JSLinux is running an X86 emulator. You can start Windows 2000 on it.

This is interesting and very impressive, though if you go to a website like http://ifconfig.io you get a different IP then your own public IP.

Wouldn’t that be expected?

Not if it's running entirely in my browser and therefore using my network stack - in the same way "icanhazip.com" when looked at in your browser should show your own IP.

edit: `curl icanhazip.com` returns which seems to belong to digital ocean. It also matches the host relay.widgetry.org which is refered in the demo URL as as a "relayURL". I have no idea how it's working or why though - the lack of ip or ifconfig in the VM upsets me ;)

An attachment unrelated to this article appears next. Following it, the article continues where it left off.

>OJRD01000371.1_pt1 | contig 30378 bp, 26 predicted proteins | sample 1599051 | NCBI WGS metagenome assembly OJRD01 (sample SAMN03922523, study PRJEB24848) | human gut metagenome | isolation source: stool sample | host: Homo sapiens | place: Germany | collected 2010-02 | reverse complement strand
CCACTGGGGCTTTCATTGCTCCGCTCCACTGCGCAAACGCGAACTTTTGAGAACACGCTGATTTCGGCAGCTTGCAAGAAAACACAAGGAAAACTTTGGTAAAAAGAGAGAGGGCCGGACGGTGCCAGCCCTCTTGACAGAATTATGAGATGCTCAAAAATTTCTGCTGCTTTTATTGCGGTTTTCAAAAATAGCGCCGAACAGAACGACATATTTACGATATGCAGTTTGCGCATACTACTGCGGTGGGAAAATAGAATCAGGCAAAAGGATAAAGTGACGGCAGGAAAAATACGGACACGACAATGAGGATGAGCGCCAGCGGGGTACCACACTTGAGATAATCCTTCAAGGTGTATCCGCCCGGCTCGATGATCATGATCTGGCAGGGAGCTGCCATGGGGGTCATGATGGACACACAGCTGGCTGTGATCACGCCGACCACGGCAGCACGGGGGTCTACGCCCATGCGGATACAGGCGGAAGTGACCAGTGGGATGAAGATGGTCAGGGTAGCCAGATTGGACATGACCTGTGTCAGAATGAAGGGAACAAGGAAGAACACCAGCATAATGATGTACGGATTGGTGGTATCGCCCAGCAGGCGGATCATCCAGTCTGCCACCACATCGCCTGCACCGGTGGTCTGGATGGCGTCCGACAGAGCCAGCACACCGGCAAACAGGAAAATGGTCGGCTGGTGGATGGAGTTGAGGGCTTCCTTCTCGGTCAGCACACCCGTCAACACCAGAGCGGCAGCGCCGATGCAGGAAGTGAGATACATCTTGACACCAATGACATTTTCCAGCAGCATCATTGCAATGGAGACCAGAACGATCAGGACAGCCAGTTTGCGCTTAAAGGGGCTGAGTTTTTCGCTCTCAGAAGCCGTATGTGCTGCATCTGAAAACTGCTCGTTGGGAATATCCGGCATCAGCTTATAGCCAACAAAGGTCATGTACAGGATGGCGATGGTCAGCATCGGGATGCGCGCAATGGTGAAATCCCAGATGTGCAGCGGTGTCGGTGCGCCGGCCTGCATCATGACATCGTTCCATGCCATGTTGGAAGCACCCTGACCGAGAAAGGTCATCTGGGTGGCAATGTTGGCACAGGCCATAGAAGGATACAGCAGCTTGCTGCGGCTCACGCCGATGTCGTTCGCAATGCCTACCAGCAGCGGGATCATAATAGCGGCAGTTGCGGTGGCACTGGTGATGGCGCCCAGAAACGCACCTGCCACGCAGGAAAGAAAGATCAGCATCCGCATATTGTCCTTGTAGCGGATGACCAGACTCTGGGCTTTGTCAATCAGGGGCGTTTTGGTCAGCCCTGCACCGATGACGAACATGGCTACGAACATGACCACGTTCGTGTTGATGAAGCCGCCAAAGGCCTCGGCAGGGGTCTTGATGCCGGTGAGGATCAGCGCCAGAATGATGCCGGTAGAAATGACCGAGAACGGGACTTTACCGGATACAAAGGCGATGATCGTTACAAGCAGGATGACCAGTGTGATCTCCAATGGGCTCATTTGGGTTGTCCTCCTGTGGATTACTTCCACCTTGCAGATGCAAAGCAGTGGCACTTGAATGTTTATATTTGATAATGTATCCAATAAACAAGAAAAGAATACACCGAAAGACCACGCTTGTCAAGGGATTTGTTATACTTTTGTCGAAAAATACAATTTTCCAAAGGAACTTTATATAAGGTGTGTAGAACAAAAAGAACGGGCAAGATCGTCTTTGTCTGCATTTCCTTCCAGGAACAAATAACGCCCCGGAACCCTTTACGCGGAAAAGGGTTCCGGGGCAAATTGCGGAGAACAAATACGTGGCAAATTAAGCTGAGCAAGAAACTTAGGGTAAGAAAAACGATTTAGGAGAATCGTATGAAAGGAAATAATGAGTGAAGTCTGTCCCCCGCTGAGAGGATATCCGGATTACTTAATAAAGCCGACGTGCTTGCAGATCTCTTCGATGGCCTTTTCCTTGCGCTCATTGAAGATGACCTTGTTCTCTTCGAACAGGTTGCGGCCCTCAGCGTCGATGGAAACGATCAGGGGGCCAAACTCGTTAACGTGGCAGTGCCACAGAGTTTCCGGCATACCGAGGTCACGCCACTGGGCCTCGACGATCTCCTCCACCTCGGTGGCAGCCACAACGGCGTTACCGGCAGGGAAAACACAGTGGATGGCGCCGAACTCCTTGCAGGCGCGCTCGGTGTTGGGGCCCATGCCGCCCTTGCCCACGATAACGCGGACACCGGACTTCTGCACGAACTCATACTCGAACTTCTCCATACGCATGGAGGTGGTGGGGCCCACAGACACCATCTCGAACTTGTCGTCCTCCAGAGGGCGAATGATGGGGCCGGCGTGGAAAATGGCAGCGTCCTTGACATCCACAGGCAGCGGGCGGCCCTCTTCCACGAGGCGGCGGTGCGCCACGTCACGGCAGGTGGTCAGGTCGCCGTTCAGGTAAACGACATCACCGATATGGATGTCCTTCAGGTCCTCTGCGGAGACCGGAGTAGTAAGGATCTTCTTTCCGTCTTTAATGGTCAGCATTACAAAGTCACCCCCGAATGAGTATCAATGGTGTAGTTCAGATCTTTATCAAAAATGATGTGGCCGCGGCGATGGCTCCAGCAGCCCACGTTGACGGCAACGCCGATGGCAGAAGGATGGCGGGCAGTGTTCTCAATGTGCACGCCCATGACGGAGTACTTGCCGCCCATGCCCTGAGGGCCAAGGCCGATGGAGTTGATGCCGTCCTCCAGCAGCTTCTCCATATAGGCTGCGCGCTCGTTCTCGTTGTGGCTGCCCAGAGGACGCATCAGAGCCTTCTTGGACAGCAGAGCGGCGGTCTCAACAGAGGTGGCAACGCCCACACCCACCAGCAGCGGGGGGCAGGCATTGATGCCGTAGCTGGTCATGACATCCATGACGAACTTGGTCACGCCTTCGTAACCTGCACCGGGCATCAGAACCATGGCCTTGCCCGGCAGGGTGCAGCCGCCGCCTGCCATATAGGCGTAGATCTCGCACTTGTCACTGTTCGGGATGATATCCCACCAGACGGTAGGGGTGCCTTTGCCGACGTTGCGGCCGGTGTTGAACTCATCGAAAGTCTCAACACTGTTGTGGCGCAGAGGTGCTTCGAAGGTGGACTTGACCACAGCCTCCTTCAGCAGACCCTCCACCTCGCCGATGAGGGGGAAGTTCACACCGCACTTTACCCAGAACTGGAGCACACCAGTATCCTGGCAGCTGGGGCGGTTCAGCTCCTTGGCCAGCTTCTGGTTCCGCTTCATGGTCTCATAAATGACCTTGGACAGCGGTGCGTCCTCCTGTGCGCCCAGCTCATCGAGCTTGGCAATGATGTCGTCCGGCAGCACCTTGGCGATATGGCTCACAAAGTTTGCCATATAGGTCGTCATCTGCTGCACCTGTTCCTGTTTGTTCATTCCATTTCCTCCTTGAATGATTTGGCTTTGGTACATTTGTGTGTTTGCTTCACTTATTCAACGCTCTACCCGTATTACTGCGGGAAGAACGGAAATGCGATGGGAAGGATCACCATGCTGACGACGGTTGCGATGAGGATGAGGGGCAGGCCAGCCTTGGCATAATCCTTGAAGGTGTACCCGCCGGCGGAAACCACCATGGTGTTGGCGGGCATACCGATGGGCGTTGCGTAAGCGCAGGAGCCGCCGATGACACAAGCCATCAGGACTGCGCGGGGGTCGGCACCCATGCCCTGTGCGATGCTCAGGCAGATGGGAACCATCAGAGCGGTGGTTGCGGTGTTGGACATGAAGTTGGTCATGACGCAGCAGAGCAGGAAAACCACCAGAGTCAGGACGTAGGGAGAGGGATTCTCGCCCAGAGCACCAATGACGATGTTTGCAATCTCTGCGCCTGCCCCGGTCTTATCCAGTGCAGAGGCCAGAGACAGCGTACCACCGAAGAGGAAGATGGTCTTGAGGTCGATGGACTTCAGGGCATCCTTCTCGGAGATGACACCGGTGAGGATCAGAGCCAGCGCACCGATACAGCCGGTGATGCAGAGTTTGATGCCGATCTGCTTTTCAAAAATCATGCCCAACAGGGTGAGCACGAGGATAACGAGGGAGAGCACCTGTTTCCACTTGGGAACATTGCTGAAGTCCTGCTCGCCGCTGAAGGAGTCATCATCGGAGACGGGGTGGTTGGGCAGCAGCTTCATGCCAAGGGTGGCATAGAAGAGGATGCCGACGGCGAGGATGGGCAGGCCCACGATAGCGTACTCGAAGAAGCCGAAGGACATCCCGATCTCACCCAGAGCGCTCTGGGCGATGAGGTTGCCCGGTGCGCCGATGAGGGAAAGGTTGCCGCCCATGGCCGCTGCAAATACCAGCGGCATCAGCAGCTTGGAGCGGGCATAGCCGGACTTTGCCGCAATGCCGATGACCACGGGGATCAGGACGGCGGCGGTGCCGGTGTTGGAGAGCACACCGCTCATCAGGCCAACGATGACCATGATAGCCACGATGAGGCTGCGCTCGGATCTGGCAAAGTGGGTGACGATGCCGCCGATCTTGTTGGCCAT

Maybe they tunnel all network requests through their server to make it work? Afaik you can't just make arbitrary tcp/udp request from a webpage to any host, so they must be tunneling the data via their own server.

This is so cool. Now we are able to run operating system in the browser, and we are able to run database in the browser(https://pingcap.com/blog/how-we-compiled-a-golang-database-i...). So what's next?

I heard you like browsers, so I put a browser in your browser.


Boots and runs ok in Chrome on my Android 10 phone, but I guess I need an external keyboard. Android doesn't see any need text input, so no on-screen keyboard.

Does anyone happen to know if there is a general workaround for this situation? I often hit this obstacle in other browser-based emulators.